As bad as Europe’s energy shortage was in the wake of sanctions the EU imposed on Russia following the invasion of Ukraine, it is about to enter a crisis mode.

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This week, Russian authorities completely shut down the Nord Stream pipeline indefinitely, allegedly for “leaks” in the system, though many believe it’s just President Vladimir Putin’s latest measure to punish his European neighbors for their sanctions.

The outage could take a few days, a few weeks, or months — though any disruption to Europe’s natural gas supplies is fatalistic at this point, as winter rapidly approaches.

A photo of the alleged oil leak that was posted online looks minuscule and gives more weight to theories that Putin is behind this latest move.

The move is a “shocking development” and a massive blow to the European continent, which has spent the past 10-15 years moving away from reliable fossil fuels and nuclear power in lieu of unreliable and much more expensive “green” energy: Wind, solar, and hydrogen.

The pipeline shutdown comes as European nations were scrambling to top off natural gas storage centers ahead of winter and attempting to forecast what Putin may or many not do in the coming weeks as the ‘energy war’ continues.

Zero Hedge reports:

That means that Europe will now be forced to rely even more on… well… Russian gas, in the form of much more expensive LNG resold by China. And after tumbling by more than 50% in the past few days, we fully expect European gas prices are about to go super parabolic and take out all time highs as soon as trading returns on Monday.

What this will mean for European NatGas prices is anyone’s guess when the pols and experts wake up Monday morning while in the U.S., Americans celebrate labor by not working. But Goldman Sach’s Samantha Dart has offered a view, and it’s not good, via Zero Hedge:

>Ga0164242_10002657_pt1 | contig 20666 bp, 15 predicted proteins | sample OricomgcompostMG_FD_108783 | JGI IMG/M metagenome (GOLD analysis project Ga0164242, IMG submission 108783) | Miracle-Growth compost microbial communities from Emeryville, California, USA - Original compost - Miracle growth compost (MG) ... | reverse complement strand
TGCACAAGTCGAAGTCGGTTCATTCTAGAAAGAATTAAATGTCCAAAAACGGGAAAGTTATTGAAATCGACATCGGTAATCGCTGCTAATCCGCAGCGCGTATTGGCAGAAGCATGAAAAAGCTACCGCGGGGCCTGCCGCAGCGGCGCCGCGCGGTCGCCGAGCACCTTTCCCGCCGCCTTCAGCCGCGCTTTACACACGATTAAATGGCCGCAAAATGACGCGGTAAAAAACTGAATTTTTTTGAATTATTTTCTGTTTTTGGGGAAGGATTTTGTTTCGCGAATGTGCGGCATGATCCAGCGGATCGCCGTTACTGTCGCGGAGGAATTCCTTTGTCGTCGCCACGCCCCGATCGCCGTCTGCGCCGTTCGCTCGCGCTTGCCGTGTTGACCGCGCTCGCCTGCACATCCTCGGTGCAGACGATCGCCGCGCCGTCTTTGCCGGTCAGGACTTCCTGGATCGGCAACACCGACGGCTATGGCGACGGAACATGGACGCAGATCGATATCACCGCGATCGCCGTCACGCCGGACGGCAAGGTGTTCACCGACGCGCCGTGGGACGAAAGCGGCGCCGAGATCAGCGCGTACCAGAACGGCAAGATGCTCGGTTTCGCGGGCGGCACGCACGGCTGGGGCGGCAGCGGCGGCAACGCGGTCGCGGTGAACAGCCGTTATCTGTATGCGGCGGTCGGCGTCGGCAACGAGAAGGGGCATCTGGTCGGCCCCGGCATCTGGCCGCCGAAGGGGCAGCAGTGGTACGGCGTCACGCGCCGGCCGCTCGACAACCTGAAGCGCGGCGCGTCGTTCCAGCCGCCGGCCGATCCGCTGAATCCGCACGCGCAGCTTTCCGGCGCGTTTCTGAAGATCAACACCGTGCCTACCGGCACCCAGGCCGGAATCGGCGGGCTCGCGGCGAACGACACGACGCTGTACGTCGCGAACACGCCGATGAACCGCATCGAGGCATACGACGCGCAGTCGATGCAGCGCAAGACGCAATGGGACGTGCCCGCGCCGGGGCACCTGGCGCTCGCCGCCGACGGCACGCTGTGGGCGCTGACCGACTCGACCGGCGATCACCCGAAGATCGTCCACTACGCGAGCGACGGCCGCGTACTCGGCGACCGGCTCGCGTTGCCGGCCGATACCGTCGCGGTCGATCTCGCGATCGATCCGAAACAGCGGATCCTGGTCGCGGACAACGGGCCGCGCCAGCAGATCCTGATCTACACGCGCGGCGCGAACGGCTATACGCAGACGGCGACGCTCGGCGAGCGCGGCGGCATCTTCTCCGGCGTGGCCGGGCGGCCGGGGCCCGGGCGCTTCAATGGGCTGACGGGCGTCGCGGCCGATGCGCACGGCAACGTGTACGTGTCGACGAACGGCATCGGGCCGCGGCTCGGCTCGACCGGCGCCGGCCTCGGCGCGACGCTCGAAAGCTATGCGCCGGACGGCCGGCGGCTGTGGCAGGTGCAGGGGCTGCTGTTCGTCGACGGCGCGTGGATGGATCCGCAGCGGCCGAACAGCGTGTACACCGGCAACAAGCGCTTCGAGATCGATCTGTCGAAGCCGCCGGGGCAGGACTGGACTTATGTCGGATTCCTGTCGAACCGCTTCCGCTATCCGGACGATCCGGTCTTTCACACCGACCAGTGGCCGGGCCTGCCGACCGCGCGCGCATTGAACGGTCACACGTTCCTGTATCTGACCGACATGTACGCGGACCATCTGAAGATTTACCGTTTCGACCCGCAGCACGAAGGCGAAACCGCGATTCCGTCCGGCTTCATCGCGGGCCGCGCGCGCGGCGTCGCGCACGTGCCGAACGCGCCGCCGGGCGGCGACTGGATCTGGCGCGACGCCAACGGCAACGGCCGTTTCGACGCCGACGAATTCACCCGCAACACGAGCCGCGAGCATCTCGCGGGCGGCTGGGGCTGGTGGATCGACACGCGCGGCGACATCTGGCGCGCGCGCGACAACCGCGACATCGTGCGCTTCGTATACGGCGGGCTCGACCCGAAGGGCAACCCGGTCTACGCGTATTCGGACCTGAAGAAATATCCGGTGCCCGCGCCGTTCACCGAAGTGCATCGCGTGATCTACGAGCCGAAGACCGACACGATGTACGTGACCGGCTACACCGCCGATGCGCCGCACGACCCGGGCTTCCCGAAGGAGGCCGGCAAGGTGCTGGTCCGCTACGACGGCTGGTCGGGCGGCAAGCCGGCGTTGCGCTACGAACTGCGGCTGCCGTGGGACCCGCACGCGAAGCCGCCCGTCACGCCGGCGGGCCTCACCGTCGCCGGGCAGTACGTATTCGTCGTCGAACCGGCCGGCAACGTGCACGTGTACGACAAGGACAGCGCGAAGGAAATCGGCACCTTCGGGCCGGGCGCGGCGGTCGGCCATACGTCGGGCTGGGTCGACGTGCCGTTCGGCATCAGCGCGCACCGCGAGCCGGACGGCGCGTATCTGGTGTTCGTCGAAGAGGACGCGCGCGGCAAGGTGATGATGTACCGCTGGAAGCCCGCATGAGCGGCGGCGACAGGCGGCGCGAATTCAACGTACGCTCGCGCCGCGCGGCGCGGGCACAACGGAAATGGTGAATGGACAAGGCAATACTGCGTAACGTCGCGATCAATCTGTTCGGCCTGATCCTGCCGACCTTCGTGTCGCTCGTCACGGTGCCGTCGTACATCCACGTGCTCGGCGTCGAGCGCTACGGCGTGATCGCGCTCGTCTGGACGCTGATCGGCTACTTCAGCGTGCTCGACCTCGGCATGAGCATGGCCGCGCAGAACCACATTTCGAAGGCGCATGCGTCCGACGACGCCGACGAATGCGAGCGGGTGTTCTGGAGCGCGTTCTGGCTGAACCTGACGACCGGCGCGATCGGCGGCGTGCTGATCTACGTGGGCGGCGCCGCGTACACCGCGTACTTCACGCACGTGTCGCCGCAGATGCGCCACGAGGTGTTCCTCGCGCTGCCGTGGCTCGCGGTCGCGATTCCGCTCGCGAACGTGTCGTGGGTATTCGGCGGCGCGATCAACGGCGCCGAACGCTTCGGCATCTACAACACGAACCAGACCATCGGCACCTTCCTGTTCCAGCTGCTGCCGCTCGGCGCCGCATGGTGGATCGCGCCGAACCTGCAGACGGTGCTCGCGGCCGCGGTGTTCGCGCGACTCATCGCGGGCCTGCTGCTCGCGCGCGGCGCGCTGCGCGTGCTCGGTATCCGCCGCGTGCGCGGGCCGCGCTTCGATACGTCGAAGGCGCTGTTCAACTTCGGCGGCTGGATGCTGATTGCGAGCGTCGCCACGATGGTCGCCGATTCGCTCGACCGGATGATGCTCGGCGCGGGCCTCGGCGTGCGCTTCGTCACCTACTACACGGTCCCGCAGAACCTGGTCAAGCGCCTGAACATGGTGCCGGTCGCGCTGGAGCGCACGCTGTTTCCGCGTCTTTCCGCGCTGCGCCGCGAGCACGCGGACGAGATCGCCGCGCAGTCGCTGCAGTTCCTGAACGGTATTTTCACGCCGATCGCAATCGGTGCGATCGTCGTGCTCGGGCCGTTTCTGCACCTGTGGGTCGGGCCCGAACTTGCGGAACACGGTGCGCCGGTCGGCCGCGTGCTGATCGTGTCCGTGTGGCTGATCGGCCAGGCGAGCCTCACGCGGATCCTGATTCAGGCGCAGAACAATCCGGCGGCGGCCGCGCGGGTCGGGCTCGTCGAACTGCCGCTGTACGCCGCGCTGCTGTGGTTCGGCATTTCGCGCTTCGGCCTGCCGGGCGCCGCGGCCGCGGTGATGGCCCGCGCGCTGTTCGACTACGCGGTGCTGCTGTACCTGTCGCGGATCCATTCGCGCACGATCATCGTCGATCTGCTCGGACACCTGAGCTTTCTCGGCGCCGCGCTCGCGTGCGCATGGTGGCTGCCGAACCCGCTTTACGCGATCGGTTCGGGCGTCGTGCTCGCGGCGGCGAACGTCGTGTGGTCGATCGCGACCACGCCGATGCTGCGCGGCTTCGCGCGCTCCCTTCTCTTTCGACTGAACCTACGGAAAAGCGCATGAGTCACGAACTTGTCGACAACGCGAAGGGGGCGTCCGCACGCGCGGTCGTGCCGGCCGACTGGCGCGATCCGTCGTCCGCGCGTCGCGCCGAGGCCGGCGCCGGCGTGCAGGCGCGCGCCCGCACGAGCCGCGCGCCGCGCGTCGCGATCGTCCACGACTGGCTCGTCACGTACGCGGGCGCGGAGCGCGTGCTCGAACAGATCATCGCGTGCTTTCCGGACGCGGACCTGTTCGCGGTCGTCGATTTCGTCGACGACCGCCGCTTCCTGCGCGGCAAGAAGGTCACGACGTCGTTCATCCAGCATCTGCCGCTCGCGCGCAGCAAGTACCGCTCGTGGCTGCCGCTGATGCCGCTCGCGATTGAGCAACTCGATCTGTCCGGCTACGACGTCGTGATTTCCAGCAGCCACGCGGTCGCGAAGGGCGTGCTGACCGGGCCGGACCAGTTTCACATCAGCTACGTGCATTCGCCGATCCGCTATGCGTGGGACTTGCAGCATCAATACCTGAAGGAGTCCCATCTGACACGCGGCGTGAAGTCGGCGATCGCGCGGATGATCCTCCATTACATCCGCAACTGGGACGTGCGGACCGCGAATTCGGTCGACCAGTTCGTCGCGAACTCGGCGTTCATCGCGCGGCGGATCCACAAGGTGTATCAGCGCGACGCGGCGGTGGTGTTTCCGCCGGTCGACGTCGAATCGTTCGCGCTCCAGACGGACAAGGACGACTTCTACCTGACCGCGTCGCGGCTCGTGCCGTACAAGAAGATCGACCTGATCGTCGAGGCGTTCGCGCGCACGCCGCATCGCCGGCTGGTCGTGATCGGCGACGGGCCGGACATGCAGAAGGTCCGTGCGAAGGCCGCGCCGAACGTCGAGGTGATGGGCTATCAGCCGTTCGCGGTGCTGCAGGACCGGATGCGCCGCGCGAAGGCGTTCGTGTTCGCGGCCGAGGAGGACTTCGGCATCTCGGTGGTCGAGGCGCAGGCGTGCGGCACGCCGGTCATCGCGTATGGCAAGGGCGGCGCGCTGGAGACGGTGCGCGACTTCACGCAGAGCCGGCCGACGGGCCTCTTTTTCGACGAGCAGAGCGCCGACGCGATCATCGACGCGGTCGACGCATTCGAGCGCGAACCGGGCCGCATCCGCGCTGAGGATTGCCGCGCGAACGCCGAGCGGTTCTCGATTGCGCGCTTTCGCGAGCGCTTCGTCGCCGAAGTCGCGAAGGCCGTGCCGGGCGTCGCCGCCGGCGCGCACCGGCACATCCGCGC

We believe this will reignite market uncertainty regarding the region’s ability to manage storage through winter, driving a significant rally from Monday, potentially mimicking the August highs, should the issue at NS1 remain unresolved. However, we reiterate our view that even in a scenario where NS1 remains at zero, we estimate NW European gas markets can balance with Bal Summer TTF prices in a 215-230 EUR/MWh range (depending on how much the lower NS1 flows are offset by lower German re-exports of Russian gas), vs our 176 EUR TTF expectations under NS1 at a 20% flow.

Importantly, our price scenarios rely on our estimated demand elasticity of 1 mcm/d per 1.8 EUR move in prices. Hence, a potential decline in observed demand elasticity poses an upside risk to our price views. Specifically, should demand elasticity drop by half, for example, vs our original estimate, we estimate balance-of-summer TTF prices up to 290 EUR/MWh would be required to take storage to 90% full under a zero-flow NS1 scenario.

“A renewed rally of European gas prices on the back of today’s NS1 news will likely also heat up the debate around government intervention in the market, with most statements from public officials so far pointing towards an intervention in electricity markets,” she wrote.

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